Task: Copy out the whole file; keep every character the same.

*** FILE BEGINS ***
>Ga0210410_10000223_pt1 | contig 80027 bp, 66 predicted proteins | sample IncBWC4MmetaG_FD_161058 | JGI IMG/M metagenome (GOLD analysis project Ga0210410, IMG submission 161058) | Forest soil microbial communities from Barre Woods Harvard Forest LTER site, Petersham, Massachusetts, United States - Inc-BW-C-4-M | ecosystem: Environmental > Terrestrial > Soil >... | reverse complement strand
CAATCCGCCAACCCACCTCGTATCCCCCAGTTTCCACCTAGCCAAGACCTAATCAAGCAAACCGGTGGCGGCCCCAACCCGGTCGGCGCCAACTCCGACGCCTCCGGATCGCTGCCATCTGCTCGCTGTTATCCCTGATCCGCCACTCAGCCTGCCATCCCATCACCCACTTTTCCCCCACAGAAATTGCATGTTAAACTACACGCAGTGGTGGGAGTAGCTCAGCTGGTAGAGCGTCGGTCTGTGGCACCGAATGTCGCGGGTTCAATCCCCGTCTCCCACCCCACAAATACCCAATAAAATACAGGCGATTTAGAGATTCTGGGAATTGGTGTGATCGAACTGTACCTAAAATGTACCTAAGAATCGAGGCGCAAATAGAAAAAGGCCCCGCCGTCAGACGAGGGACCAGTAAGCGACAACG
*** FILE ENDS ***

>Ga0210410_10000223_pt1 | contig 80027 bp, 66 predicted proteins | sample IncBWC4MmetaG_FD_161058 | JGI IMG/M metagenome (GOLD analysis project Ga0210410, IMG submission 161058) | Forest soil microbial communities from Barre Woods Harvard Forest LTER site, Petersham, Massachusetts, United States - Inc-BW-C-4-M | ecosystem: Environmental > Terrestrial > Soil >... | reverse complement strand
CAATCCGCCAACCCACCTCGTATCCCCCAGTTTCCACCTAGCCAAGACCTAATCAAGCAAACCGGTGGCGGCCCCAACCCGGTCGGCGCCAACTCCGACGCCTCCGGATCGCTGCCATCTGCTCGCTGTTATCCCTGATCCGCCACTCAGCCTGCCATCCCATCACCCACTTTTCCCCCACAGAAATTGCATGTTAAACTACACGCAGTGGTGGGAGTAGCTCAGCTGGTAGAGCGTCGGTCTGTGGCACCGAATGTCGCGGGTTCAATCCCCGTCTCCCACCCCACAAATACCCAATAAAATACAGGCGATTTAGAGATTCTGGGAATTGGTGTGATCGAACTGTACCTAAAATGTACCTAAGAATCGAGGCGCAAATAGAAAAAGGCCCCGCCGTCAGACGAGGGACCAGTAAGCGACAACG